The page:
Q & A with Tessy Britton: Building an urban Commons

Tessy Britton4Tessy Britton has documented people-led initiatives across the country and is now helping to create civic ecosystems in the west Midlands and Lambeth. She talks to New Start about having her imagination captured by the idea of widescale creative civic participation.


You started on this journey with Hand Made, which documented the emergent community culture. Where did the idea of people-led initiatives come from?

I put together the crowdsourced book Hand Made four years ago. It was a diverse mixture of projects but they really inspired me. I then did the Travelling Pantry and that was an incredible experience going around the country for six months meeting people and seeing if these innovative local ideas had a similar effect on other people. I’ve probably talked to between 4000 – 5000 people in the last four years and see how excited people are by the ideas. All of our work is about these amazing new ways that people are creating things – whether citizen projects or social initiatives. This is a new way of doing things and citizens are doing it outside of the existing participatory systems. Indeed, sometimes the system actually puts barriers in place of it. I’m totally in the grip of this idea and can see there’s something amazing happening.
From my own experience I’ve been through traditional routes of participating: I’ve chaired committees and done a lot of campaigning and charity and representation work. What I discovered is that each of these types of civic participation had serious limitations and I recognized that these emerging new projects were showing another route. That was very exciting. A lot of the other means of participation is about repair work but this new type of participation is about building and it’s a lot more creative.IMG_9546

You’ve been working with Lambeth council helping them put their co-operative council into action, through the Open Works project. Can civic participation be fostered by a local authority?

Lambeth council has put itself in a unique position to take a prototyping approach. The Open Works is so against mainstream thinking and to do that it takes visionary leadership and lots of grit. Councils are suffering from trying to reconfigure themselves. The day-to-day work has become quite tough, and every year the cuts go deeper. With Open Works we are trying to see if we can create a different model that will foster civic participation and co-building between the council and citizens.

‘If citizens are building structures for future sustainability

there’s no doubt the government has a role in that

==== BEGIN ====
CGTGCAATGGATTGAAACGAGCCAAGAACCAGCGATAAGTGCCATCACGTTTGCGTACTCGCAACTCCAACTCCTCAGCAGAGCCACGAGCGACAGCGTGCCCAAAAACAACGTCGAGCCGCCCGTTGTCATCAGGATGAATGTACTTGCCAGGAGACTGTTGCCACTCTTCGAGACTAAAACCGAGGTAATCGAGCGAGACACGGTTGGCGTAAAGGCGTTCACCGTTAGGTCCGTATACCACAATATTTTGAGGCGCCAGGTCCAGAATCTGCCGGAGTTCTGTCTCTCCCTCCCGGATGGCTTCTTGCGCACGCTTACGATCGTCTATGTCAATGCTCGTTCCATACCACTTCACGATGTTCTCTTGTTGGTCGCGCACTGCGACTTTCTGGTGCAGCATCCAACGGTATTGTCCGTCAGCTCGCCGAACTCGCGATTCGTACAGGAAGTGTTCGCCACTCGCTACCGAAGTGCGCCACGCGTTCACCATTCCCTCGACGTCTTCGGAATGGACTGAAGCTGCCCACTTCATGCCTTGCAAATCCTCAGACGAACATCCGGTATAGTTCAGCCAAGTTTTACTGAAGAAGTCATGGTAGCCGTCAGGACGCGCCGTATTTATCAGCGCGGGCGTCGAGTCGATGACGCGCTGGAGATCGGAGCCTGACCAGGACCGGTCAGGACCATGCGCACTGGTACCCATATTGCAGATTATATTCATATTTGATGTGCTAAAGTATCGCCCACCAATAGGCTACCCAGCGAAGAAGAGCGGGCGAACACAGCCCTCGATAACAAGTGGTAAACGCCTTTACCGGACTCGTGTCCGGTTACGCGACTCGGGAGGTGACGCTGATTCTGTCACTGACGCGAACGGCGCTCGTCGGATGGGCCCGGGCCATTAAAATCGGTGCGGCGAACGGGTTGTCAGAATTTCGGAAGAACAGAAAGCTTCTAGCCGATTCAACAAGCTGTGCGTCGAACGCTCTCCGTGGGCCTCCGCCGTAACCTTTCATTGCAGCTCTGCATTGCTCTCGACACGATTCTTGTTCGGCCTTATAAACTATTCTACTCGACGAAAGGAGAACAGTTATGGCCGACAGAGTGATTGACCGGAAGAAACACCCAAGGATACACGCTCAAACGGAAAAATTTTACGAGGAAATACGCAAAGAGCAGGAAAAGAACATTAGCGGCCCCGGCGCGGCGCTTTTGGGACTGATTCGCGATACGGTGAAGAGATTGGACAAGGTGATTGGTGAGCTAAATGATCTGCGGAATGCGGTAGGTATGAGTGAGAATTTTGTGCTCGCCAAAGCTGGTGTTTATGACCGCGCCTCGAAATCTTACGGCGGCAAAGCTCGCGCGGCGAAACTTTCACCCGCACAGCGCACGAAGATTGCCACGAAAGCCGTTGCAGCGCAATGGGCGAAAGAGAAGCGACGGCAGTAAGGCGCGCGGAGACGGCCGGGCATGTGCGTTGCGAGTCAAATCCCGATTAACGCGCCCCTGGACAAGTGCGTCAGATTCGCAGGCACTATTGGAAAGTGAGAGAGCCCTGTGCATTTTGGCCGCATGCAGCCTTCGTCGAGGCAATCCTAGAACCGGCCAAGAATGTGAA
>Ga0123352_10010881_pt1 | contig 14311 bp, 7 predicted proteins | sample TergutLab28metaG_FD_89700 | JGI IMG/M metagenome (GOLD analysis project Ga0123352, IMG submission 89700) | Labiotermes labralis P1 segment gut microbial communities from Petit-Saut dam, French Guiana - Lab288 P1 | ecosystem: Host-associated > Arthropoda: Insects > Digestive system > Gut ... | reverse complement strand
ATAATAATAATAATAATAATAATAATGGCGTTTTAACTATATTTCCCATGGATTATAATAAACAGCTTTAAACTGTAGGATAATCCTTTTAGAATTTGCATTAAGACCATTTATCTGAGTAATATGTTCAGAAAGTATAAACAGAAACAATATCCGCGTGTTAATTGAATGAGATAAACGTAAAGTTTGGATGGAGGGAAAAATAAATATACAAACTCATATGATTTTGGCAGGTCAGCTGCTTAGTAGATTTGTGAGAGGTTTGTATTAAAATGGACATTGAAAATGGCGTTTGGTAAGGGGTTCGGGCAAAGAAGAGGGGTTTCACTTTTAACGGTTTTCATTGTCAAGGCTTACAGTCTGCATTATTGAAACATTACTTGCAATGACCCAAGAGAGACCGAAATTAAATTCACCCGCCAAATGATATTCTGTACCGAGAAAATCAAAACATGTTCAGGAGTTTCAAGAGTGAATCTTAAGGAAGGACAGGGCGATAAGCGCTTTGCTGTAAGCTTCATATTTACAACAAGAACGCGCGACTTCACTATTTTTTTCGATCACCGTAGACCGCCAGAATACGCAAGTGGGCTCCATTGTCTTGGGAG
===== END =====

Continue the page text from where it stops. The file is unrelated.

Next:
Open Works is a shop on the high street in West Norwood in south-east London. We use a membership model and have around 300 members who join for free. We encourage them to start and participate in projects. We’ve set up a number of co-produced projects including a Trade School – where people teach and barter for lessons – and The Great Cook – where people bring ingredients and batch cook meals together. We’re reducing the barriers between people having an idea and making it happen and we’re changing a lot of the existing frameworks to do that. We’re seeing what happens if you give people space and stimulate them to think about building a new participatory ecosystem together – one that doesn’t currently exist.

What have you learned so far?

We’ve made a list of over 12 things we need to change in the current system to make this kind of participation become the norm. One of them is space. These kinds of projects don’t need meeting rooms or event spaces, but instead need more functional spaces like kitchens or gardens or workshops.  So we need to think about how we make these spaces part of the common infrastructure. People still use the room rental model but there is such low occupation and that model means that all activity has to be funded. We are working with Dudley CVS on a project at the Wren’s Nest estate in Dudley called Open Hub where their community centre has only 6% occupancy. It’s really well resourced with an industrial kitchen, IT equipment, and every cupboard bulging with something they got funding for. If you take that room rental model away you can create fresh opportunities for more experimental work, for people with an idea to come forward and grow it. What we are doing is learning from citizen-led projects and using that learning to look with fresh eyes at what we have and how we can change systems to make interaction between councils and citizens better and more effective. The models we create need to be equally attractive to citizens and government – because sustainable futures need everybody.

Clare Goff

Clare Goff

Clare Goff is editor of New Start magazine

1 Comment

  • mike reardon

    I’m chairing a partnership in East Salford called Irwell Valley Sustainable Communities (www.greenmyvalley.com). This is one of a series of Big Lottery projects across England looking for fresh approaches to sustainability. Our philosophy or theory of change is broadly in line with this. The community is amongst the most challenged in the UK yet only a mile or so from Manchester city centre. Millions have been spent on regeneration during the Blair years, much if it welcome and needed, but fundamentals have not shifted in line with the bricks and mortar. Happy to make contact and share approaches and experience.

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